The 2MASS Color-Magnitude Diagram of the Center of the Sagittarius Dwarf Galaxy: Photometric Measurements of a Surprisingly High Mean Metallicity
A. A. Cole
Physics , 2001, DOI: 10.1086/323723
Abstract: We present the Two Micron All Sky Survey (2MASS) (J-K, K) color-magnitude diagram for the region within 1 degree of the center of the Sagittarius dwarf spheroidal galaxy. Using the slope of the red giant branch (RGB), we determine a mean metallicity for the main stellar population of [Fe/H] = -0.5 +/-0.2. The Sagittarius RGB possesses a blue tail that overlaps with the foreground Milky Way giant branch, and suggests that approximately 1/3 of the RGB is more metal-poor than [Fe/H] = -1. Direct comparison to the Large Magellanic Cloud confirms the metal-rich nature of the bulk of the Sagittarius population. Our result is marginally consistent with the even higher metallicities determined from high-resolution spectroscopy.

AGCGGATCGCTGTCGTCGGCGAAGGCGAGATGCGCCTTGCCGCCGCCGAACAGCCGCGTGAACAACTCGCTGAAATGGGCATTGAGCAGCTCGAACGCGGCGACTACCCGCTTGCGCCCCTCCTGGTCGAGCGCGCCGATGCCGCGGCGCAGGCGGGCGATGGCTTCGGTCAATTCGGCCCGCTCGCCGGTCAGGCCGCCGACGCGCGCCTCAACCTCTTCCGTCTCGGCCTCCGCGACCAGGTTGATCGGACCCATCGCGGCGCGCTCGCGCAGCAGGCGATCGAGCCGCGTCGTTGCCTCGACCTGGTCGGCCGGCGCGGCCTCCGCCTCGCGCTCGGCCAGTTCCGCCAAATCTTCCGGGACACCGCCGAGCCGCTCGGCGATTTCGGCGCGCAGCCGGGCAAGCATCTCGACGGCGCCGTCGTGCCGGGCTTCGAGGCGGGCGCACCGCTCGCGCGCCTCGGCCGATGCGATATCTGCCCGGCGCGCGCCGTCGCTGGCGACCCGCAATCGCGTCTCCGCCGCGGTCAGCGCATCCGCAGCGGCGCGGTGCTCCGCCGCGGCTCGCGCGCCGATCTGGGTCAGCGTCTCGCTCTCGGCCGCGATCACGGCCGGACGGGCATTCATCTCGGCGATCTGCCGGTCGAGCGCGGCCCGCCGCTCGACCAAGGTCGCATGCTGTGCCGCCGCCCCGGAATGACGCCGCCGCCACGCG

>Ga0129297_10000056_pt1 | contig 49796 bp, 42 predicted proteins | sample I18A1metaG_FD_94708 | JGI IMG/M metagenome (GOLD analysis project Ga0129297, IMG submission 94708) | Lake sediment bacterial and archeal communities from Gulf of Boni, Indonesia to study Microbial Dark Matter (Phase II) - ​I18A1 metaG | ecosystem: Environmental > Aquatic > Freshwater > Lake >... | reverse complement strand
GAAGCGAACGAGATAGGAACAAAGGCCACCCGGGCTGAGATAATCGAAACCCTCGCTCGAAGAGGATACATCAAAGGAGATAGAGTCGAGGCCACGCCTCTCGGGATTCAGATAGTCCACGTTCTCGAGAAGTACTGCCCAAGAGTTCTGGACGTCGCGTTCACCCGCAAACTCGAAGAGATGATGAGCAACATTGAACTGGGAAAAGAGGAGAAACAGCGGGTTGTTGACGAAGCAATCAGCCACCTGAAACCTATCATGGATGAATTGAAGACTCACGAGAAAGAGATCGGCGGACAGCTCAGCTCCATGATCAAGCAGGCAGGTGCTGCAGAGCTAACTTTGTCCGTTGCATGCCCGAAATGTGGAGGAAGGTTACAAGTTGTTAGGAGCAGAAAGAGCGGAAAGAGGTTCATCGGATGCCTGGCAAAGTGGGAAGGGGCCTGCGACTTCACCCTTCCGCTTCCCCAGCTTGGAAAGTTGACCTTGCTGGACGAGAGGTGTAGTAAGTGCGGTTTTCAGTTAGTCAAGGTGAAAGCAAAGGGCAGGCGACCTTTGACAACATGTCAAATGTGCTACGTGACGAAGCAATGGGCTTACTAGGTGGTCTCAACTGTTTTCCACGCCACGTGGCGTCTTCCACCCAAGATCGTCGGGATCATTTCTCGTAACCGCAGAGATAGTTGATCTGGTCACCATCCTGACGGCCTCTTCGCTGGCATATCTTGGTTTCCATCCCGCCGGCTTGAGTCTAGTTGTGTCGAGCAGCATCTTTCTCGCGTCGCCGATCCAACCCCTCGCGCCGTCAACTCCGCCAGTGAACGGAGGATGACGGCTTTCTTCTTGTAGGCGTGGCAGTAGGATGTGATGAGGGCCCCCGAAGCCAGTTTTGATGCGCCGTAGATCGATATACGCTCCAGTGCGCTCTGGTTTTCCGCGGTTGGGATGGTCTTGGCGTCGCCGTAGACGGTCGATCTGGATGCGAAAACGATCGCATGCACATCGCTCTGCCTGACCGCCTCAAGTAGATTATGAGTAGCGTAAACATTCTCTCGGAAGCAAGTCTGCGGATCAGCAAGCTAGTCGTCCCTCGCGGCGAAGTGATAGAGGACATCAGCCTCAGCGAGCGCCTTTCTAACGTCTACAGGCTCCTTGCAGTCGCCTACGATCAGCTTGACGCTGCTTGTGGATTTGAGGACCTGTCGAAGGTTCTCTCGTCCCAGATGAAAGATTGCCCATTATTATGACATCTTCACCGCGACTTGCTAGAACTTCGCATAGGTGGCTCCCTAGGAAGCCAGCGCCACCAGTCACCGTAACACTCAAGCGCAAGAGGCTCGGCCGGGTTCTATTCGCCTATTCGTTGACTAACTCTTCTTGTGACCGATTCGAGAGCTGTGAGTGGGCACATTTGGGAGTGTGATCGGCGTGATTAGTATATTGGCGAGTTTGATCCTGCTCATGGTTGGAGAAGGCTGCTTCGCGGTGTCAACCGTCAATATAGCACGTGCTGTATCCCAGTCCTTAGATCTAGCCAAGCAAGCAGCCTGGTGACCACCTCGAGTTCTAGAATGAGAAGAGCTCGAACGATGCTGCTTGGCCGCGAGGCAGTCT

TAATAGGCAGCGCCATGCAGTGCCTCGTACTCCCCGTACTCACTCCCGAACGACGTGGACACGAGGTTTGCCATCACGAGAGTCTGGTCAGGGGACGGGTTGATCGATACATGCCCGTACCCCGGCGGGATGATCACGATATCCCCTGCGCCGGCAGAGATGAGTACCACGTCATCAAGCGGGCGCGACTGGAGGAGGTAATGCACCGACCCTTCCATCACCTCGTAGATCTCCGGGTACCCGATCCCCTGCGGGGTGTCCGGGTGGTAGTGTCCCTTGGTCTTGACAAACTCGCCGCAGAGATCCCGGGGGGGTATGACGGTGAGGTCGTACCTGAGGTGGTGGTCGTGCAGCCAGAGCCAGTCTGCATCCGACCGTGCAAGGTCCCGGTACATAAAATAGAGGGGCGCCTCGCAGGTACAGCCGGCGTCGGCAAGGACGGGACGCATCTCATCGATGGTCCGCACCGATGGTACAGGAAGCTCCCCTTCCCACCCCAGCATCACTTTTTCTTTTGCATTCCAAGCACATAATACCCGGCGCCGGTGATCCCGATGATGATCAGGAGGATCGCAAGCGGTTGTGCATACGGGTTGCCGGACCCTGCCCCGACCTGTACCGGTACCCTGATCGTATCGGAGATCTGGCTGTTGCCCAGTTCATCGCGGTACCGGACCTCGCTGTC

Solutions associated with the point symmetries of the hyperbolic Ernst equation
Sebastian Moeckel
Physics , 2013,
Abstract: The continuous point symmetry algebra of the hyperbolic Ernst equation is presented. In a second step the corresponding group transformations are considered. Accordingly, the solutions of the hyperbolic Ernst equation that are invariant under Lie point symmetries, are constructed from the related invariant surface conditions. Furthermore, all these solutions are revealed to be related to solutions of the Euler-Poisson-Darboux equation by a simple coordinate transformation. The parallels of these results to coordinate transformations, which are important in the context of colliding plane wave space times, are pointed out.